Congestion

No Need to Raise the Gate

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The gateman, keeping watch at all hours of the day and night, would take the payment and allow the traveler to pass, often with the raising or removal of a gate.

Long before the automobile, the business of tolling roads and bridges could be found throughout the globe, dating as far back as 2,700 years ago under the rule of Assyrian King Ashurbanipal. Throughout the millennia, tolls have been taken as a price to enter a kingdom or municipality, to protect travelers from marauding thieves, to build roads, and to serve as a steady revenue stream for repairs.

As this map shows, by the late 1850s there were nearly 80 toll gates on roads leading into London within six miles of Charing Cross. But as the locomotive ushered in a new and faster way to enter the city, the toll gates began to disappear.

In 2003, one hundred and fifty years later, London reinstated a tolling structure to enter Central London in an effort to reduce congestion, improve travel and air quality, and raise money for its mass transit system. Gone, however, are the gates and toll booths.

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London’s gateless toll entry points

To keep traffic moving, London installed electronic toll collection technologies, allowing entrance into the Central Zone at the same speed as non-tolled streets. Fees are debited from the bank account of the car’s owner registered with the motor vehicles department.

On the Other Side of the Pond

It’s taken a bit more time for gateless tolling to be introduced to New Yorkers. The first (and only) such system in New York City was introduced in 2011 at the Henry Hudson Bridge, which joins the Bronx’s Riverdale and Manhattan’s Inwood neighborhoods. First issued as a pilot program, then-MTA Chairman Jay Walder noted at a press conference:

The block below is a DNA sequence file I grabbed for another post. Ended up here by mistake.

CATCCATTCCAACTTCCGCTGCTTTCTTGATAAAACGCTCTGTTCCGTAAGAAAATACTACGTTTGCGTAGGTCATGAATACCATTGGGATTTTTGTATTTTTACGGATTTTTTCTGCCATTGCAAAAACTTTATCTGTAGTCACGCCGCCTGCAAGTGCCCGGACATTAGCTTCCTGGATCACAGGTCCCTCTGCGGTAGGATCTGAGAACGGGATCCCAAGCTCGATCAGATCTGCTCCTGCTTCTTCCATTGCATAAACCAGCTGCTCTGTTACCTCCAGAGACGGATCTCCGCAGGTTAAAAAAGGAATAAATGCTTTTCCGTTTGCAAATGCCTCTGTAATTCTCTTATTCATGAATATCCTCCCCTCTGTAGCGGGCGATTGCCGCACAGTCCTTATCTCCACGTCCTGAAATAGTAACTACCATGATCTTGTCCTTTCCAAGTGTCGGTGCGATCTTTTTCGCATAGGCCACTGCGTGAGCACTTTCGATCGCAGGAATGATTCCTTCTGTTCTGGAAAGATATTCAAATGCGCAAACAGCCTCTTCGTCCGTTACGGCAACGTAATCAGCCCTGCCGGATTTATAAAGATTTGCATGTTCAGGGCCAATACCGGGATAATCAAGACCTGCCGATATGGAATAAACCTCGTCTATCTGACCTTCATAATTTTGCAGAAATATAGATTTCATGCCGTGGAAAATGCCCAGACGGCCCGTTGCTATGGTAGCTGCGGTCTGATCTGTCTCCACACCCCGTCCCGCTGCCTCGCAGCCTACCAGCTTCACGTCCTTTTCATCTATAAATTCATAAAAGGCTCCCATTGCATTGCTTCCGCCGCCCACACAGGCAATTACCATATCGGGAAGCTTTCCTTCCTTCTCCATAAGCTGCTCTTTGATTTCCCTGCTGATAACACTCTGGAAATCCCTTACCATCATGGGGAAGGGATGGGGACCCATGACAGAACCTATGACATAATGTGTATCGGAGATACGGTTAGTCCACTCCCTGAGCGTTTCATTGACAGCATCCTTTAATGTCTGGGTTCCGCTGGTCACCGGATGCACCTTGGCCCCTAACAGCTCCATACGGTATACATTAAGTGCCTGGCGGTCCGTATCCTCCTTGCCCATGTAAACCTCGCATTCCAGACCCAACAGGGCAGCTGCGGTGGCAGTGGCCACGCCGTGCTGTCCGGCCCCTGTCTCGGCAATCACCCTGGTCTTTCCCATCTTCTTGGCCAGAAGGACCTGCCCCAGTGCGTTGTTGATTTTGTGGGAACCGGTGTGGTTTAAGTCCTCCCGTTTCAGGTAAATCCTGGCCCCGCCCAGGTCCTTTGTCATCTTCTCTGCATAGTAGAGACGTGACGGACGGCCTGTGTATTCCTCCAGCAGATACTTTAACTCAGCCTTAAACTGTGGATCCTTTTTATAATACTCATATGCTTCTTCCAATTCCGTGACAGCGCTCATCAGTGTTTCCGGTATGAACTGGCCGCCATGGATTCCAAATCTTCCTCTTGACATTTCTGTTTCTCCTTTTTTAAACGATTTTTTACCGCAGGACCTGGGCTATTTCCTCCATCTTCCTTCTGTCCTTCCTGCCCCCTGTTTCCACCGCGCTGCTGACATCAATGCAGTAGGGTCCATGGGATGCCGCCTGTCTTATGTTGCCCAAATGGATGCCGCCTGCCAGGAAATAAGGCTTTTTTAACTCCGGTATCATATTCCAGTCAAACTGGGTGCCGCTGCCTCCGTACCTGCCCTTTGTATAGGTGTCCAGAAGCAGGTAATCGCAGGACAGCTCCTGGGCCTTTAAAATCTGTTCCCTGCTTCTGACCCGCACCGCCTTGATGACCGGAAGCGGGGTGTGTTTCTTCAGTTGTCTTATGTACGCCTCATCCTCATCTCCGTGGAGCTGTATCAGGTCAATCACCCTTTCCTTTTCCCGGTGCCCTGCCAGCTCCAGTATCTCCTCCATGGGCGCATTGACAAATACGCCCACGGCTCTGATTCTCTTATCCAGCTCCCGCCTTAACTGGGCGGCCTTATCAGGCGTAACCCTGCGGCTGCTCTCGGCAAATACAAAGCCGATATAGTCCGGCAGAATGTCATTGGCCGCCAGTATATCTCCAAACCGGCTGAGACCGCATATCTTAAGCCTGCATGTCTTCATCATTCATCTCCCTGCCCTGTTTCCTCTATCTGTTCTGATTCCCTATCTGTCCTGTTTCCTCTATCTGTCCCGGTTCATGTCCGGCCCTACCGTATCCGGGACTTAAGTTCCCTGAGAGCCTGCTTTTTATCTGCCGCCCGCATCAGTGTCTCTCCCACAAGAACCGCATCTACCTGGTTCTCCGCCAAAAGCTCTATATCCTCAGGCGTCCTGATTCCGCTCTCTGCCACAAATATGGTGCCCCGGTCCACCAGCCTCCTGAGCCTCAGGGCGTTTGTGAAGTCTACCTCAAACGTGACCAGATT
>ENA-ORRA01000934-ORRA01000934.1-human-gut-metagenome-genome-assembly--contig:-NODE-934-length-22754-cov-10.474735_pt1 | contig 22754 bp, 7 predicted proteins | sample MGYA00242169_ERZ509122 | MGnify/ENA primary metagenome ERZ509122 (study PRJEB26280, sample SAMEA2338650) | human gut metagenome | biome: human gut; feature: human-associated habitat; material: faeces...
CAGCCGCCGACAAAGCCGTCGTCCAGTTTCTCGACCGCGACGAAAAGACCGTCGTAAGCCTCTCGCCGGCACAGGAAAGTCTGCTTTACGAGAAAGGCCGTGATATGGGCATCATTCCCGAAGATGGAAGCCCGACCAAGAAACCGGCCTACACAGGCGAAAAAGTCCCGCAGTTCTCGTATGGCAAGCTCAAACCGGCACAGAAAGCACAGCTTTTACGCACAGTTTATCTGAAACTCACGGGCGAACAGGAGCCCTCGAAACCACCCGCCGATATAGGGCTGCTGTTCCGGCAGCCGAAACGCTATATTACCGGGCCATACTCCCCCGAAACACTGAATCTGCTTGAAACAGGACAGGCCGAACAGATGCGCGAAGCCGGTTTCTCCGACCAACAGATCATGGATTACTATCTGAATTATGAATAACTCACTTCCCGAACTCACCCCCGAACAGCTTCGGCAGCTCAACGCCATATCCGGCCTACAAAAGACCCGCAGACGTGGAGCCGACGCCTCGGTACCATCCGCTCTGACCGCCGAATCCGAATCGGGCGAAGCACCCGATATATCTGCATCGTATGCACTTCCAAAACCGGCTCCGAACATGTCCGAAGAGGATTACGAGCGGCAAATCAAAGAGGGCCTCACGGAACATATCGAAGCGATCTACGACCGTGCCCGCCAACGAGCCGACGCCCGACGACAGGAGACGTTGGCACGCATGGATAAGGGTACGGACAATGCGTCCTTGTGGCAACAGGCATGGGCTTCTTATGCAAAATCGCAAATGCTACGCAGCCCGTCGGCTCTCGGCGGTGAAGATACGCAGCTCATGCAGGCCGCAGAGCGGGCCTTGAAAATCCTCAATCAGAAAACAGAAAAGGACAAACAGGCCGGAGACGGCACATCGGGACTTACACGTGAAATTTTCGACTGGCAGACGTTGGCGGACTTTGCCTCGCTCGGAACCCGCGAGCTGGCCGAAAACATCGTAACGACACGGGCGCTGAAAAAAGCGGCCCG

“I think, ultimately, this will save money, will make it better for customers, and will reduce pollution. This is a win, win, win type situation.  It’s exactly the sort of thing that the MTA should be looking to.”

Since that time, the Henry Hudson Bridge has become the gold standard for moving people through a tolling system without delaying where they need to go: no gates and no cash collected mean no wait times and no air pollution from idling. If the driver doesn’t have an E-ZPass, a camera snaps an image of the license plate and a bill is mailed to the car owner. Similar technologies have been installed on the NYS Thruway the NJ’s Garden State Parkway, and other parts of the country, including a new highway leading into Tampa Bay, Florida.

Similar electronic toll collection technologies will be funded by the Move NY Fair Plan.

It’s been five years since the Henry Hudson Bridge’s breakthrough technology, yet the other MTA bridges (e.g., Verrazano, Triboro, Whitestone, Throgs Neck) continue to use an antiquated tolling system that creates bottlenecks, increased air pollution, and lines of idling vehicles with frustrated drivers. Why the delay?

Funding could be an issue.